Yes, reporting on discrimination usually presents only one side of the story, because the person who presents the story has their own opinion of what the outcome should be. Look at how unfairly George Zimmerman was treated. He was found not guilty in the end. The journalist paints a narrative based on what they want you to believe.
Reporting is always biased in one way or another, and far too often, there are shades of the story that are left completely untapped. Most of the time, this is because shock value sells better, and sometimes that's just the way things play out. Sometimes the story is accurate, but more often than not it is exaggerated.
Quite often, any reporting about discrimination is by it's nature biased. Usually the person reporting on the subject has strong feelings one way or the other, usually in favour of the person being discriminated against. It is almost impossible in cases like this to show both sides of the story equally.
Reporting on discrimination usually occurs when a person feels like they have been treated because of their race or status.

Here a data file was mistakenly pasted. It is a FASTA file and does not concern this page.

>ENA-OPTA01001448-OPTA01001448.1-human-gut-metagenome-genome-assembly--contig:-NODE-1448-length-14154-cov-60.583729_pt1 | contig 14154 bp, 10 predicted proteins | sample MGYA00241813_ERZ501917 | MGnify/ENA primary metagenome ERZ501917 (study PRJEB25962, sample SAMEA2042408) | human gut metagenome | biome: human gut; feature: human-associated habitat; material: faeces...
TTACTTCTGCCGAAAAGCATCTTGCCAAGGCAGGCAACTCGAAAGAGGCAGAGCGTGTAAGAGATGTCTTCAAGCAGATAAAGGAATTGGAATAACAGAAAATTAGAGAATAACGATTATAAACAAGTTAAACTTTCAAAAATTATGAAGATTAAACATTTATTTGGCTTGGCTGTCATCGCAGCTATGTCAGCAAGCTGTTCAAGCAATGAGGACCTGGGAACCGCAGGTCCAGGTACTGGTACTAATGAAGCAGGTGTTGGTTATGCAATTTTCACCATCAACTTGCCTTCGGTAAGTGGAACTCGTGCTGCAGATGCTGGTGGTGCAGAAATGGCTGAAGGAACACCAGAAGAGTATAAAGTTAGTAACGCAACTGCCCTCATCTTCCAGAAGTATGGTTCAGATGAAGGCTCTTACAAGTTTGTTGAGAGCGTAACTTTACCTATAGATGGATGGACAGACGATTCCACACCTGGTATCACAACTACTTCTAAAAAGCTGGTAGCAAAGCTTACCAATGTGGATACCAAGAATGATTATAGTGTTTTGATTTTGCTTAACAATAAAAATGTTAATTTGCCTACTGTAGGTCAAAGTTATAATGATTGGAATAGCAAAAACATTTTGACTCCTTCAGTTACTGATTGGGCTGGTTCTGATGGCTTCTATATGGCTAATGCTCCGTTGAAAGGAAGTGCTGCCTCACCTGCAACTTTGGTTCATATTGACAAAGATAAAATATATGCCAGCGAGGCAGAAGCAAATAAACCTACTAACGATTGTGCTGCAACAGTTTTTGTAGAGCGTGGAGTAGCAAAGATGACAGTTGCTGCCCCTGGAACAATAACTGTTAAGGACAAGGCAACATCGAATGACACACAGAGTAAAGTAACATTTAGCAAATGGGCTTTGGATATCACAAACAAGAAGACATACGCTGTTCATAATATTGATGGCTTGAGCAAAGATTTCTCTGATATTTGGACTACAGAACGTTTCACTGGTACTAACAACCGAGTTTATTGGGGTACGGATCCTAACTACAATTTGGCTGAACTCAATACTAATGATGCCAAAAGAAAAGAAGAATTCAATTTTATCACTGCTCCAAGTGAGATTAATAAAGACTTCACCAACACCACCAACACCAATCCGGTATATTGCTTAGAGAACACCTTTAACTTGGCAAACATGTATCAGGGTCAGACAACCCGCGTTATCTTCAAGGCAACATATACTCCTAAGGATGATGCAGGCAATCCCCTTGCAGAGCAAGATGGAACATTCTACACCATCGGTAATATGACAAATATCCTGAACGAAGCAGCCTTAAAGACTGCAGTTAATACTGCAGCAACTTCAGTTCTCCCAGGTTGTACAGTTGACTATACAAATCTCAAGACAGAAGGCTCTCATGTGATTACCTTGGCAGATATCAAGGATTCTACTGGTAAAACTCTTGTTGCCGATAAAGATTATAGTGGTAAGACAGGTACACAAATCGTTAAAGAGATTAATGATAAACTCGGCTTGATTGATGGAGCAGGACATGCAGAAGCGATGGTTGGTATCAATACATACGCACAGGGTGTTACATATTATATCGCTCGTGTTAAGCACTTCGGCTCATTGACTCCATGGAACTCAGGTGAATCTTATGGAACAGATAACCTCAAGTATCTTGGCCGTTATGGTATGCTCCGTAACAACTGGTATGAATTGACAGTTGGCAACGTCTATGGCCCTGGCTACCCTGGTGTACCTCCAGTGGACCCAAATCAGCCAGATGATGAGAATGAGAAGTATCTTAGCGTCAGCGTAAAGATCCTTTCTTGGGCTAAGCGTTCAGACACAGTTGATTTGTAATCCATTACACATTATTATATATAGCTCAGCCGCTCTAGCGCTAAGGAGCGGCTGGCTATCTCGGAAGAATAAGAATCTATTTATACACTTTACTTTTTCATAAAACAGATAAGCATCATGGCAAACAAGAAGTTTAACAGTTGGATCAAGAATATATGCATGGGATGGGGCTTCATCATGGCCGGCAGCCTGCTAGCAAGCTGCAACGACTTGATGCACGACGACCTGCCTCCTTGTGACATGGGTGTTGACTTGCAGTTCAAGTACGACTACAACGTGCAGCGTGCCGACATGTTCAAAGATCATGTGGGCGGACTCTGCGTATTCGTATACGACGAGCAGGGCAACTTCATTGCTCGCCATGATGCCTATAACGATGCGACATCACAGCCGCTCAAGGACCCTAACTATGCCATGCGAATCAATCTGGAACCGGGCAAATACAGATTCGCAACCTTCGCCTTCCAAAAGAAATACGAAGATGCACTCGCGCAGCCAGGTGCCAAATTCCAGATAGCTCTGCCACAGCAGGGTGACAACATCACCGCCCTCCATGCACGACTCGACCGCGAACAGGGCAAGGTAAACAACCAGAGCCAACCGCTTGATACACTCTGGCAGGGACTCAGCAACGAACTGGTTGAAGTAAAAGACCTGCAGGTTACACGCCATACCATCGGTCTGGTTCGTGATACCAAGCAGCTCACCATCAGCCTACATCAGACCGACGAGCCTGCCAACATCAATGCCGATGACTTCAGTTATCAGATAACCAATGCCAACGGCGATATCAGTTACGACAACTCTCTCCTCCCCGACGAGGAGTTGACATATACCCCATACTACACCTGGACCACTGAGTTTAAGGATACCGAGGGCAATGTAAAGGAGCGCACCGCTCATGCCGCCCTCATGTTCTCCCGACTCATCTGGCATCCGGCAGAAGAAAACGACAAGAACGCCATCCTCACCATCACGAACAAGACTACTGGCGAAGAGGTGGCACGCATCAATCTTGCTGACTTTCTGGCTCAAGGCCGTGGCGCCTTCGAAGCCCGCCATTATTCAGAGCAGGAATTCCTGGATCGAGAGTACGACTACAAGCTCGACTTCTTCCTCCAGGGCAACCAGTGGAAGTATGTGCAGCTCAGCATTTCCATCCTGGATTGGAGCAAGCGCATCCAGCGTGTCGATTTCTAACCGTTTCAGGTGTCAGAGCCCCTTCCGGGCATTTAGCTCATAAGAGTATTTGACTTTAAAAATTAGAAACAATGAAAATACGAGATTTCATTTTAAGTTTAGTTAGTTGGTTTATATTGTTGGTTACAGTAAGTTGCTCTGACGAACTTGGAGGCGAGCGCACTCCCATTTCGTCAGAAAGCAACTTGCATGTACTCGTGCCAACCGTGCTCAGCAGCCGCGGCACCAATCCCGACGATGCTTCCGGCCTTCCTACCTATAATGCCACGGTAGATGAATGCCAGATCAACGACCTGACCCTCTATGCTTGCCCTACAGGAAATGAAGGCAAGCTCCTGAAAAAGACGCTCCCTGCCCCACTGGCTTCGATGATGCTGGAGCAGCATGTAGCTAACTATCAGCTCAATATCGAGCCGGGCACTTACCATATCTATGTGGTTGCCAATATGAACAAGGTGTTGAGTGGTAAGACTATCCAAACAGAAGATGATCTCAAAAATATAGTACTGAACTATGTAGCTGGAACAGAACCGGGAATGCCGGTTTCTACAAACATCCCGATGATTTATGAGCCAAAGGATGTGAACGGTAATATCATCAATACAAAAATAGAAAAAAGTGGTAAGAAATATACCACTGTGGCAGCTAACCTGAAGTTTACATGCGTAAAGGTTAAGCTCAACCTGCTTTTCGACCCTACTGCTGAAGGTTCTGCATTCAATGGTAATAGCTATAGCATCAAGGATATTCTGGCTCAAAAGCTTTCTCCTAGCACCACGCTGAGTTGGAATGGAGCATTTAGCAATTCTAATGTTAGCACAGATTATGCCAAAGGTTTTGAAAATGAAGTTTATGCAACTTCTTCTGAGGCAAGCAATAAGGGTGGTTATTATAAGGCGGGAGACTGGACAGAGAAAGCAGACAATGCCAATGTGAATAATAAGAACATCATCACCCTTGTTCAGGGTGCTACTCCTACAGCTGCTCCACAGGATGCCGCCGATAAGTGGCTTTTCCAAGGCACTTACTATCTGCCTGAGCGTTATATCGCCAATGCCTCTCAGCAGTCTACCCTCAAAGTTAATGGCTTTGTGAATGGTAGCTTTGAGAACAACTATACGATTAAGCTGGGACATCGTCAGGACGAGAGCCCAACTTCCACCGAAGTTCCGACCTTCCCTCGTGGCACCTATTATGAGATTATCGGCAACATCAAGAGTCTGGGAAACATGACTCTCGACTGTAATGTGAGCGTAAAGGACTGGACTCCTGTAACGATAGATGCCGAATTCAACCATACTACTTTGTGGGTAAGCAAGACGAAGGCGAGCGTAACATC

Often, they have actually been discriminated against, but more often than not I feel that social or racial biases play into the picture. People tend to justify their actions an reactions based on how they expect someone to respond or act towards them (before they actually do).
In the end, most of the time, there discrimination cases are two-sided, but sometimes they are legitimate.
For many discrimination stories I don't believe there are two sides to it, especially if the discrimination has been proven. I think the other side is often just excuses made by racists or people who hold stereotypical beliefs. In general, I believe the news does a great job of reporting both sides of most if not all of their stories, including those involving discrimination.